ISSN (Print) - 0012-9976 | ISSN (Online) - 2349-8846

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BRICS and the New Financial Architecture

The BRICS summit held in October 2016 suggested the possible use of local currency in intra-BRICS trade to lower costs. This article extends this idea and proposes a scheme for setting up a clearing account in local currencies of the BRICS countries. It contends that such a step will provide avenues for generating additional demand within the region while cushioning the member countries against shocks from exchange rate volatility.

Governing Capital Flows

Ruling Capital: Emerging Markets and the Reregulation of Cross-Border Finance by Kevin P Gallagher; Cornell University, 2015; pp xi +233, $29.95.

Currency Concerns under Uncertainty

The recent downslides in China's financial account balance, bringing to a close the "twin surpluses" and initiating, after a long time, a modest slip in the stock of offi cial reserves, reflect a reversal in the state of expectations relating to the future of the Chinese currency.

Speculation, Scams, Frauds and Crises: Theory and Facts

A systemic crisis in finance results from speculation under deregulation of the financial markets with an unrestrained use of derivatives therein. By making possible the free entry and exit of players in the market, financial liberalisation encourages shorttermism, which fails to generate real assets in the long run.

Labour under Stress: Findings from a Survey

Restructuring, cost-cutting and other associated trends in Indian industry in recent years have had a major impact on workers in organised industry in India. This article presents the results from a primary survey conducted during 2004-06 in pockets of Delhi, Gujarat, Haryana, Maharashtra and West Bengal.

Basel Norms, Indian Banking Sector and Impact on Credit to SMEs and the Poor

The present paper is an attempt to review the impact of Basel I and II norms, dealing with international bank regulation in terms of capital adequacy and supervision, on credit flows to the SMEs and the poor in India.

Finance in China after WTO

State directives to banks in China on the disbursement of credit and incentives offered by the state to provide facilities for industry have worked as an incentive for foreign investors. A large part of these FDI inflows is related to the success of China in having a ?guided financial market?. The benefits of these inflows, in the process, are reaped by both industry and finance, as opposed to a situation of finance-led growth alone, where speculation dominates the financial flows. In China, regulatory institutions in the area of banking, securities and insurance are given wide-ranging powers thus keeping a close vigil on the functioning of both finance and industry.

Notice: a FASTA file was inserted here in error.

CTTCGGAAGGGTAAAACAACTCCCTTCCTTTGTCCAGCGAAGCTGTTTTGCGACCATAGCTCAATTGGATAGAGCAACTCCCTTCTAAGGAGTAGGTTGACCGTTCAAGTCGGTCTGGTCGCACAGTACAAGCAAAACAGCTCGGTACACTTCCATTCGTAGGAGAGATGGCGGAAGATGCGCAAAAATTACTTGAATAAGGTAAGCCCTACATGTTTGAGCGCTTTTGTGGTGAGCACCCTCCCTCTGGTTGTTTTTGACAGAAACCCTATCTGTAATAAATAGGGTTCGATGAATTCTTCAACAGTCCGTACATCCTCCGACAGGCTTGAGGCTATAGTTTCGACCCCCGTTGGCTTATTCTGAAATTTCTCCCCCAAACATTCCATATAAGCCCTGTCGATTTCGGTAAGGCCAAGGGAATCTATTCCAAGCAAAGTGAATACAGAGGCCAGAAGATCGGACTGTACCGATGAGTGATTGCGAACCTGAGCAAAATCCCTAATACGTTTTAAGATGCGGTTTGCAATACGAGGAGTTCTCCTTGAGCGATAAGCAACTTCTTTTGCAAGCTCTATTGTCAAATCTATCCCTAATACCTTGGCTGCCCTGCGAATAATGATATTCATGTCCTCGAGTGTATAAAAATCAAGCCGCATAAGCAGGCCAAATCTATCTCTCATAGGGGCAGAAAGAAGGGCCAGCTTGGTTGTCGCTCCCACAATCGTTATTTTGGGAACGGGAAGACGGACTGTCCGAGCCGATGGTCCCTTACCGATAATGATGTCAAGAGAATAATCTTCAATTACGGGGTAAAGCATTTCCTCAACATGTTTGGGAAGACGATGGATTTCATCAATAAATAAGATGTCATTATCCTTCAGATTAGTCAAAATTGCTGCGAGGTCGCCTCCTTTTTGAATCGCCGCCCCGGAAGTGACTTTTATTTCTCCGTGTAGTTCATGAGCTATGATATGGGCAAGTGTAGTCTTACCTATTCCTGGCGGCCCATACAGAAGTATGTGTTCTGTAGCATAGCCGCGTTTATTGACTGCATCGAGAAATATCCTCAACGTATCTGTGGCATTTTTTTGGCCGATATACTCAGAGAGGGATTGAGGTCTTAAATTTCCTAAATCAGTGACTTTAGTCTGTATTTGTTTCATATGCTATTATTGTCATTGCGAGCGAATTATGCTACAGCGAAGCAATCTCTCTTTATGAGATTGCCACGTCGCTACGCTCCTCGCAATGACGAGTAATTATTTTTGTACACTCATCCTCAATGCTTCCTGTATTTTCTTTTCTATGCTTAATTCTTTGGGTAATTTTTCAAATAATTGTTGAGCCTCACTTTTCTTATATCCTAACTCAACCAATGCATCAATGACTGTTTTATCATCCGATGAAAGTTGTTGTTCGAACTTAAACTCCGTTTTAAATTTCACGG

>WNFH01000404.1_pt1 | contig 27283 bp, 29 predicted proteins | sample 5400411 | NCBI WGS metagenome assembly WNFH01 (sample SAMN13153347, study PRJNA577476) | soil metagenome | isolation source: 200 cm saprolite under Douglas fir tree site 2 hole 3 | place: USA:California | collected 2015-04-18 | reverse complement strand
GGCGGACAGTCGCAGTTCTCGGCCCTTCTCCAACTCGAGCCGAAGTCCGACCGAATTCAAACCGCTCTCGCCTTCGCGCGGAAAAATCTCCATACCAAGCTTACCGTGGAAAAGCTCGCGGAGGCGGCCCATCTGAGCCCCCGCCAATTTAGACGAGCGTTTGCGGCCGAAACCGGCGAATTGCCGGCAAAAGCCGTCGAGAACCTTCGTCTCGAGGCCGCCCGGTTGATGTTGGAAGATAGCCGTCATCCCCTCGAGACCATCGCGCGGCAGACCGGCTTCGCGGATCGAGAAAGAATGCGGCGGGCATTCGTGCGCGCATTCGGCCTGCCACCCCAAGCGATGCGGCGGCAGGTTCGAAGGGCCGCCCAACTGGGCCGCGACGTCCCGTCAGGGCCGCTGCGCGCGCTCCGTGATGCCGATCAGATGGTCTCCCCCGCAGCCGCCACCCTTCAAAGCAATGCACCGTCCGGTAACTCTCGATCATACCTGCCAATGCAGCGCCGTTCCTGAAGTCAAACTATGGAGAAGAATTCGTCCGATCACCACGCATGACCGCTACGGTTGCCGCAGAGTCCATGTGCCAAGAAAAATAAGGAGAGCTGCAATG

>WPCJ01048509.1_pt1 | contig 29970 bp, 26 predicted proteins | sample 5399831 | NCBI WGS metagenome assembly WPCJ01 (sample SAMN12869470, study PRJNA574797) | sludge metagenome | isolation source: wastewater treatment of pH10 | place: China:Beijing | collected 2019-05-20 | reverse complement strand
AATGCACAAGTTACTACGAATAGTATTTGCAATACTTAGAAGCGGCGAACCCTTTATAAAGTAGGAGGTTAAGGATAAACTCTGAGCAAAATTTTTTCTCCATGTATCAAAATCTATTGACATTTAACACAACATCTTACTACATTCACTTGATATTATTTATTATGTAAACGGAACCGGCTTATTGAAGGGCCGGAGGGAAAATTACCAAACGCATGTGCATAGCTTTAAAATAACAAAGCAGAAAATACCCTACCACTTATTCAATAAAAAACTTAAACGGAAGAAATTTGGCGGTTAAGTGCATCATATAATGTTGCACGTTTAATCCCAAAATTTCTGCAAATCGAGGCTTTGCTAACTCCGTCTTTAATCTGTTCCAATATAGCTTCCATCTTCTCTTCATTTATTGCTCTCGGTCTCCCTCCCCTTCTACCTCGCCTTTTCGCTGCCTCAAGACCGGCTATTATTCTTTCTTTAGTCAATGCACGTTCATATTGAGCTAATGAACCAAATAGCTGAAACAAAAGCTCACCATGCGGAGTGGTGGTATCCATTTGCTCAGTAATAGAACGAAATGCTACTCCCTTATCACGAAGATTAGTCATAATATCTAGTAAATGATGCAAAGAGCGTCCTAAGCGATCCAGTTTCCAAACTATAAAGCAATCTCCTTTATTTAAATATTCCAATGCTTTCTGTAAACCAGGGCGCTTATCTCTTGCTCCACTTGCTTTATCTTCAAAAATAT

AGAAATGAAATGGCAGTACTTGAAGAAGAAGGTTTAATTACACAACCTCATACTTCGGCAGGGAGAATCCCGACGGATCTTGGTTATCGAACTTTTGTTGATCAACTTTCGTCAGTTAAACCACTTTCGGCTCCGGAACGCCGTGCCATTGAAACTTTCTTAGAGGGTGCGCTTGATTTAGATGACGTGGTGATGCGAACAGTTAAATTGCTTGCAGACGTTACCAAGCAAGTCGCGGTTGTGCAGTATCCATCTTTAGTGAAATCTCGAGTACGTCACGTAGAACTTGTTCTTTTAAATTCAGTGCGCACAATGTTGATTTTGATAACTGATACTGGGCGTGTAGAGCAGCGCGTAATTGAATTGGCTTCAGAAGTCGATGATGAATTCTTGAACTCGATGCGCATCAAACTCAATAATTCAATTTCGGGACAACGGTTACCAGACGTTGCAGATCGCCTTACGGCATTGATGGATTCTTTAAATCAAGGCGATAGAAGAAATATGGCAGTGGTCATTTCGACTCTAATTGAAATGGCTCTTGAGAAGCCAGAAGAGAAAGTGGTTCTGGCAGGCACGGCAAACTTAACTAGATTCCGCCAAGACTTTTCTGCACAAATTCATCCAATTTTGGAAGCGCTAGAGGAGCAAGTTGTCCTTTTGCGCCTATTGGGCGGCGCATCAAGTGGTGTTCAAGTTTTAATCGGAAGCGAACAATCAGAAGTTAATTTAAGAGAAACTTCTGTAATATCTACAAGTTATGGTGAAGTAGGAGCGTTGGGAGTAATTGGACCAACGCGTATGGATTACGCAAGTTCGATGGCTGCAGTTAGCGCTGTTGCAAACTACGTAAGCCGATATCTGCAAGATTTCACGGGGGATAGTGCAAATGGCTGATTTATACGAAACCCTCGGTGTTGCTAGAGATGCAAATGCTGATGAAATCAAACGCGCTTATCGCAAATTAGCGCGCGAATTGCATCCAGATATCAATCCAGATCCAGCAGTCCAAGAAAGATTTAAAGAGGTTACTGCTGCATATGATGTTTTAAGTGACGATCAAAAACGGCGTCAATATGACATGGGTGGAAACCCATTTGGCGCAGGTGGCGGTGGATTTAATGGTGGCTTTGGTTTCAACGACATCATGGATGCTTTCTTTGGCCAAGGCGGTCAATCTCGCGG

Consequences of the War for Global Economy

Unlike the past history of world capitalism when war could be expected to boost demand and real economic growth, the current scene is more complex. Even if the most optimistic expectations of global expansion of demand are fulfilled, government intervention on a much larger scale in the international markets would be required to channel financial flows to the creation of real assets instead of speculative activities. The prospects could be much more dismal if demand fails to pick up.

Global Growth and Recovery

Trade and Development Report 2000: Global Economic Growth and Imbalances, UNCTAD, New York and Geneva, September 2000.

Economic Turmoil in Asia

Most analyses of the recent south-east Asian crisis focus on non-performing fundamentals or on selffulfilling panics in the financial sector. This article traces the crisis to real sector deceleration, which was apparent a year before the crisis; and to the built-in instabilities in the deregulated financial system. As credit flows continued in spite of real sector slow-down, the system became vulnerable to sudden collapse in asset prices. Corrective measures by monetary authorities failed in deregulated financial markets.

Indonesia From Ascent to Decline

Sunanda Sen THE collapsing economy of Indonesia bears testimony to the plight of a national economy in the process of its integration with international markets. In particular, the outcome has revealed the emptiness of the claims of conventional macro-policies which depend on financial intermediation as a major propeller of output growth. In terms of such beliefs, deregulation of finance sets the necessary preconditions for an efficient allocation of credit by means of financial intermediation. The flow of credit, in this set up, is expected to be accommodative and not repressive when backed by output growth. Stories as above are today hard to believe, especially as a part of Asia (which so far earned the rating as success stones of the market) plunge today into the most severe economic crisis of the post-war years.


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